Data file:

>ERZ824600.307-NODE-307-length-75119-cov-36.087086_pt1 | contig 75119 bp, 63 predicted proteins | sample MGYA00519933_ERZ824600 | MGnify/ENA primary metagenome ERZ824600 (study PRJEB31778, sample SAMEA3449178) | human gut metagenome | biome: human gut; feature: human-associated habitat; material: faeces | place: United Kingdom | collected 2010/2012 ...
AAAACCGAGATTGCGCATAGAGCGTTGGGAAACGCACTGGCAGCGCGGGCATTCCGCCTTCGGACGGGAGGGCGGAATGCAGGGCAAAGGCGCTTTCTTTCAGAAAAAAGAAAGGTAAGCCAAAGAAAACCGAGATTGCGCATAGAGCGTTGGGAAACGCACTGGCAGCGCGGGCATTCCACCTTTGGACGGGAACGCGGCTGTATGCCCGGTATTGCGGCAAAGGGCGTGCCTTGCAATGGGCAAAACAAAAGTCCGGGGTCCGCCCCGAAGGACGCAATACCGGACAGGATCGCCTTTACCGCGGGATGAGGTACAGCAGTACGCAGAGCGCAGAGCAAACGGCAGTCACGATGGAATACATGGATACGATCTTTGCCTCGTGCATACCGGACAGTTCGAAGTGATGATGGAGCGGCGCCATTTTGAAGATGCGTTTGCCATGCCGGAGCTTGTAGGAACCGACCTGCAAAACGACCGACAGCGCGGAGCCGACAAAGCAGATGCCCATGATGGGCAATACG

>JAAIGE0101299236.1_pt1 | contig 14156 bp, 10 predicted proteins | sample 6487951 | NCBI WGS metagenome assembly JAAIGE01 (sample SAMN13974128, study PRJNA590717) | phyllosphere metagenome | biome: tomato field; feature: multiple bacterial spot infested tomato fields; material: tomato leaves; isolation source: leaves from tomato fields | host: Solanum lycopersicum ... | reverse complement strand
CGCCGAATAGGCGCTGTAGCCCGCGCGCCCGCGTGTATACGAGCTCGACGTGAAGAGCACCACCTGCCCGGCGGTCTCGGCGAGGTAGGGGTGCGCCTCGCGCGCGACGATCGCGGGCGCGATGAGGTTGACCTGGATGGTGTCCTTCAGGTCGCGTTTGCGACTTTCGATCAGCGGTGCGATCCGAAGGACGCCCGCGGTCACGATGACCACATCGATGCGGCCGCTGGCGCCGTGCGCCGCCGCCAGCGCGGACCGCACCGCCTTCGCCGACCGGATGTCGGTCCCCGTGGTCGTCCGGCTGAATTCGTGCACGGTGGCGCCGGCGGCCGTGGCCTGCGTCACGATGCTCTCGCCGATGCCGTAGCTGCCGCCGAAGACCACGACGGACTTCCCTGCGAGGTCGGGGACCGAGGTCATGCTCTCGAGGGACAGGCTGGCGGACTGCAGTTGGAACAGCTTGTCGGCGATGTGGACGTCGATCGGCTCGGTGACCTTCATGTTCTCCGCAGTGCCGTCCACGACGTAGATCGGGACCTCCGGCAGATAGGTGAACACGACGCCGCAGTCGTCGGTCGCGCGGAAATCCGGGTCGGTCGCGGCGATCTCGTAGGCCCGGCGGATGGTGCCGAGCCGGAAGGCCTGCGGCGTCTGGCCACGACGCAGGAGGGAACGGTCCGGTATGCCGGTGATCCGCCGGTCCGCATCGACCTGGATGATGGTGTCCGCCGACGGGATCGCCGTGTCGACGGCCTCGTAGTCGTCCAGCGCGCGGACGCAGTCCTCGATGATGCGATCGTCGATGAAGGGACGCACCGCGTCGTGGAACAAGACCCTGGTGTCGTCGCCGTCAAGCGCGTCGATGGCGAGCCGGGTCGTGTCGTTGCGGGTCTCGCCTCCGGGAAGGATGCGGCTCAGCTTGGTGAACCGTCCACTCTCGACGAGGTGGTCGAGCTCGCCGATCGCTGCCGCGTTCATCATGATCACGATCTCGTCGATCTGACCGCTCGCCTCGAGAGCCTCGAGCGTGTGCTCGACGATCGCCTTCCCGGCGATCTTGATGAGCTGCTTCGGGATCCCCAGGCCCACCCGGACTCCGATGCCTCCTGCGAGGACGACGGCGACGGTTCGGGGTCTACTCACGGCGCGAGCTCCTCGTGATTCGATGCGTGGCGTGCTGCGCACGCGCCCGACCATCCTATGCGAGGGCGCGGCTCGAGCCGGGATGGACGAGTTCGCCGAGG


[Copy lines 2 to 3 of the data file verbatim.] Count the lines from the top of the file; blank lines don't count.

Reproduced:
AAAACCGAGATTGCGCATAGAGCGTTGGGAAACGCACTGGCAGCGCGGGCATTCCGCCTTCGGACGGGAGGGCGGAATGCAGGGCAAAGGCGCTTTCTTTCAGAAAAAAGAAAGGTAAGCCAAAGAAAACCGAGATTGCGCATAGAGCGTTGGGAAACGCACTGGCAGCGCGGGCATTCCACCTTTGGACGGGAACGCGGCTGTATGCCCGGTATTGCGGCAAAGGGCGTGCCTTGCAATGGGCAAAACAAAAGTCCGGGGTCCGCCCCGAAGGACGCAATACCGGACAGGATCGCCTTTACCGCGGGATGAGGTACAGCAGTACGCAGAGCGCAGAGCAAACGGCAGTCACGATGGAATACATGGATACGATCTTTGCCTCGTGCATACCGGACAGTTCGAAGTGATGATGGAGCGGCGCCATTTTGAAGATGCGTTTGCCATGCCGGAGCTTGTAGGAACCGACCTGCAAAACGACCGACAGCGCGGAGCCGACAAAGCAGATGCCCATGATGGGCAATACG

>JAAIGE0101299236.1_pt1 | contig 14156 bp, 10 predicted proteins | sample 6487951 | NCBI WGS metagenome assembly JAAIGE01 (sample SAMN13974128, study PRJNA590717) | phyllosphere metagenome | biome: tomato field; feature: multiple bacterial spot infested tomato fields; material: tomato leaves; isolation source: leaves from tomato fields | host: Solanum lycopersicum ... | reverse complement strand